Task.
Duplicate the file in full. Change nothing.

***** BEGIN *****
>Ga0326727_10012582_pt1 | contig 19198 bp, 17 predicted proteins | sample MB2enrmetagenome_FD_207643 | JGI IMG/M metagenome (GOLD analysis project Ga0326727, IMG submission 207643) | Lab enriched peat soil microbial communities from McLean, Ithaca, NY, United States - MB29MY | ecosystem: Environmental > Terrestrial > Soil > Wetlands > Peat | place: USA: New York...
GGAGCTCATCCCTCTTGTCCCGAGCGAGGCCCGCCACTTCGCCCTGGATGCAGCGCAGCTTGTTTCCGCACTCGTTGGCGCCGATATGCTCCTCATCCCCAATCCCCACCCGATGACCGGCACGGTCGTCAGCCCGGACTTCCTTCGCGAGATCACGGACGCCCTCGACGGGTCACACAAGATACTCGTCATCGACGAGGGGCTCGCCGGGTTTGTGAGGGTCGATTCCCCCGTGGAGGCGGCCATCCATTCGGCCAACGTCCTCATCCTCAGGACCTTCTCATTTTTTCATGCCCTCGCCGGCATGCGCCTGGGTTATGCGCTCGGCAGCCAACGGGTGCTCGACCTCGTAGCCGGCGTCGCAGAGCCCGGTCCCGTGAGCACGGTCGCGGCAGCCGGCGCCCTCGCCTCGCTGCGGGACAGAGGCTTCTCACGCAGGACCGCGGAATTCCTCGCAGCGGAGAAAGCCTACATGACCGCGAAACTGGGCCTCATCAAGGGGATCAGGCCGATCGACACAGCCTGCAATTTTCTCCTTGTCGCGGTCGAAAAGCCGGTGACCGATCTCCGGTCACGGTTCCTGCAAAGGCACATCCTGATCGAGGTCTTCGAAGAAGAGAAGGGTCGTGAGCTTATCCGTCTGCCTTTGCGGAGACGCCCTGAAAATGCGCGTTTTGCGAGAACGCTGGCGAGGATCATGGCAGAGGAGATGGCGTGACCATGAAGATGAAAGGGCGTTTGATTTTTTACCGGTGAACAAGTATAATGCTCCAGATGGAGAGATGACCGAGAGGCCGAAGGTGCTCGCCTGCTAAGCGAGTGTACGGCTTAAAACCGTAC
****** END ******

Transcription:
>Ga0326727_10012582_pt1 | contig 19198 bp, 17 predicted proteins | sample MB2enrmetagenome_FD_207643 | JGI IMG/M metagenome (GOLD analysis project Ga0326727, IMG submission 207643) | Lab enriched peat soil microbial communities from McLean, Ithaca, NY, United States - MB29MY | ecosystem: Environmental > Terrestrial > Soil > Wetlands > Peat | place: USA: New York...
GGAGCTCATCCCTCTTGTCCCGAGCGAGGCCCGCCACTTCGCCCTGGATGCAGCGCAGCTTGTTTCCGCACTCGTTGGCGCCGATATGCTCCTCATCCCCAATCCCCACCCGATGACCGGCACGGTCGTCAGCCCGGACTTCCTTCGCGAGATCACGGACGCCCTCGACGGGTCACACAAGATACTCGTCATCGACGAGGGGCTCGCCGGGTTTGTGAGGGTCGATTCCCCCGTGGAGGCGGCCATCCATTCGGCCAACGTCCTCATCCTCAGGACCTTCTCATTTTTTCATGCCCTCGCCGGCATGCGCCTGGGTTATGCGCTCGGCAGCCAACGGGTGCTCGACCTCGTAGCCGGCGTCGCAGAGCCCGGTCCCGTGAGCACGGTCGCGGCAGCCGGCGCCCTCGCCTCGCTGCGGGACAGAGGCTTCTCACGCAGGACCGCGGAATTCCTCGCAGCGGAGAAAGCCTACATGACCGCGAAACTGGGCCTCATCAAGGGGATCAGGCCGATCGACACAGCCTGCAATTTTCTCCTTGTCGCGGTCGAAAAGCCGGTGACCGATCTCCGGTCACGGTTCCTGCAAAGGCACATCCTGATCGAGGTCTTCGAAGAAGAGAAGGGTCGTGAGCTTATCCGTCTGCCTTTGCGGAGACGCCCTGAAAATGCGCGTTTTGCGAGAACGCTGGCGAGGATCATGGCAGAGGAGATGGCGTGACCATGAAGATGAAAGGGCGTTTGATTTTTTACCGGTGAACAAGTATAATGCTCCAGATGGAGAGATGACCGAGAGGCCGAAGGTGCTCGCCTGCTAAGCGAGTGTACGGCTTAAAACCGTAC